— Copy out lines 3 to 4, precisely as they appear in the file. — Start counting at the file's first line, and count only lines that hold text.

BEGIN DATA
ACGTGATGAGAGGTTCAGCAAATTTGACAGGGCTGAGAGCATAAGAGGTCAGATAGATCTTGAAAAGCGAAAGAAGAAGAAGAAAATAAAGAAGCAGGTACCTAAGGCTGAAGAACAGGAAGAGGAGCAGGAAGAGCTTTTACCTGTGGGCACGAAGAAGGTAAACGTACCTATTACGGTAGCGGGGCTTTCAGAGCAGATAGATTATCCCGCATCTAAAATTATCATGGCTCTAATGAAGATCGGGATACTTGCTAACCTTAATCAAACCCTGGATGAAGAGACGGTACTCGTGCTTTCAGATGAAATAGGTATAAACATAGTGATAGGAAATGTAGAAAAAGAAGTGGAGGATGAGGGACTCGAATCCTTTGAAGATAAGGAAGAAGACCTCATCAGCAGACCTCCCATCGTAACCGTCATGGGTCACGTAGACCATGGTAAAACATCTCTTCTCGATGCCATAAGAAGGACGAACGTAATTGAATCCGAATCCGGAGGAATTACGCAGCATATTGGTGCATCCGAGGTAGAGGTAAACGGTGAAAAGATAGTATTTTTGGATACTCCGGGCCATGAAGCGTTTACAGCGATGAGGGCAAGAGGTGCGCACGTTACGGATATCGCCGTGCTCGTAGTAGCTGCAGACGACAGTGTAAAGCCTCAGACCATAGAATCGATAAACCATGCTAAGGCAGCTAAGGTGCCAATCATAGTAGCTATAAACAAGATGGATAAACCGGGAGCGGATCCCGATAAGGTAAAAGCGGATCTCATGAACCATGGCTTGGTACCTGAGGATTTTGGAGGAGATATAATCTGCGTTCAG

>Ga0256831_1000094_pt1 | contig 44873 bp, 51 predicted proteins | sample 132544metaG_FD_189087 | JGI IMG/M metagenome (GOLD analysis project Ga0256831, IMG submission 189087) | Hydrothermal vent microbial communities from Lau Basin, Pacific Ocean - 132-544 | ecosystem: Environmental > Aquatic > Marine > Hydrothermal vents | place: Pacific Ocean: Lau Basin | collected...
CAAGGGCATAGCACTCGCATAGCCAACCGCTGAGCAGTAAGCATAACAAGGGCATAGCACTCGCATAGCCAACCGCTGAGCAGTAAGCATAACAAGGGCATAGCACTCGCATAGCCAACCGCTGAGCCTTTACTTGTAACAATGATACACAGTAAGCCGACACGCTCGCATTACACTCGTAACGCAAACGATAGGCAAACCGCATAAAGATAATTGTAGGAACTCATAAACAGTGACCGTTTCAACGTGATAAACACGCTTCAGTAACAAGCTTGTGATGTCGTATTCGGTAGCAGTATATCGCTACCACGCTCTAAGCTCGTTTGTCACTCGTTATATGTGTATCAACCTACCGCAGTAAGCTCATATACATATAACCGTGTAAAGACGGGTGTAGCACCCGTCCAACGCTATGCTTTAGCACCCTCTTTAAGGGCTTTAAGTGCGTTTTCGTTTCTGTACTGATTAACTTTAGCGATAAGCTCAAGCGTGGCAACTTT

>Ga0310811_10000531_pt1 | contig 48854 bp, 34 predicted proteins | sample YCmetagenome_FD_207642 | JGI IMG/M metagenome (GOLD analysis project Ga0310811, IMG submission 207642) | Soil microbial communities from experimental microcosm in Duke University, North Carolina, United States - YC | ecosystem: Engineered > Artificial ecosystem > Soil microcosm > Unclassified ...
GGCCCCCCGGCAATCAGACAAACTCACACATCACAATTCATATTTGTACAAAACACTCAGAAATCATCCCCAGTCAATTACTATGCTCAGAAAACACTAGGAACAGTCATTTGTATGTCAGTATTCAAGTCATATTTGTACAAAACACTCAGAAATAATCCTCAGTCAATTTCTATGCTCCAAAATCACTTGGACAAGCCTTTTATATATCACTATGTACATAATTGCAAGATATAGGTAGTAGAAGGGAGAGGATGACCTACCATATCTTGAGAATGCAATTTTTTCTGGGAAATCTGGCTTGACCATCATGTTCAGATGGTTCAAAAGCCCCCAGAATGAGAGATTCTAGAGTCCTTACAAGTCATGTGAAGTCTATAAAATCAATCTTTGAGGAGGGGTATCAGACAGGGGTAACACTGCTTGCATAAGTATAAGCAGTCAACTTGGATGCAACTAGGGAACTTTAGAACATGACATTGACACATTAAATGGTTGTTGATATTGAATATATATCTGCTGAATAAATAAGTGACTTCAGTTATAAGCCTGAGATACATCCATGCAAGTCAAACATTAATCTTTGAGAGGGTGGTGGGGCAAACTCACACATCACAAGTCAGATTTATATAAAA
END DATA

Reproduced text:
CAAGGGCATAGCACTCGCATAGCCAACCGCTGAGCAGTAAGCATAACAAGGGCATAGCACTCGCATAGCCAACCGCTGAGCAGTAAGCATAACAAGGGCATAGCACTCGCATAGCCAACCGCTGAGCCTTTACTTGTAACAATGATACACAGTAAGCCGACACGCTCGCATTACACTCGTAACGCAAACGATAGGCAAACCGCATAAAGATAATTGTAGGAACTCATAAACAGTGACCGTTTCAACGTGATAAACACGCTTCAGTAACAAGCTTGTGATGTCGTATTCGGTAGCAGTATATCGCTACCACGCTCTAAGCTCGTTTGTCACTCGTTATATGTGTATCAACCTACCGCAGTAAGCTCATATACATATAACCGTGTAAAGACGGGTGTAGCACCCGTCCAACGCTATGCTTTAGCACCCTCTTTAAGGGCTTTAAGTGCGTTTTCGTTTCTGTACTGATTAACTTTAGCGATAAGCTCAAGCGTGGCAACTTT

>Ga0310811_10000531_pt1 | contig 48854 bp, 34 predicted proteins | sample YCmetagenome_FD_207642 | JGI IMG/M metagenome (GOLD analysis project Ga0310811, IMG submission 207642) | Soil microbial communities from experimental microcosm in Duke University, North Carolina, United States - YC | ecosystem: Engineered > Artificial ecosystem > Soil microcosm > Unclassified ...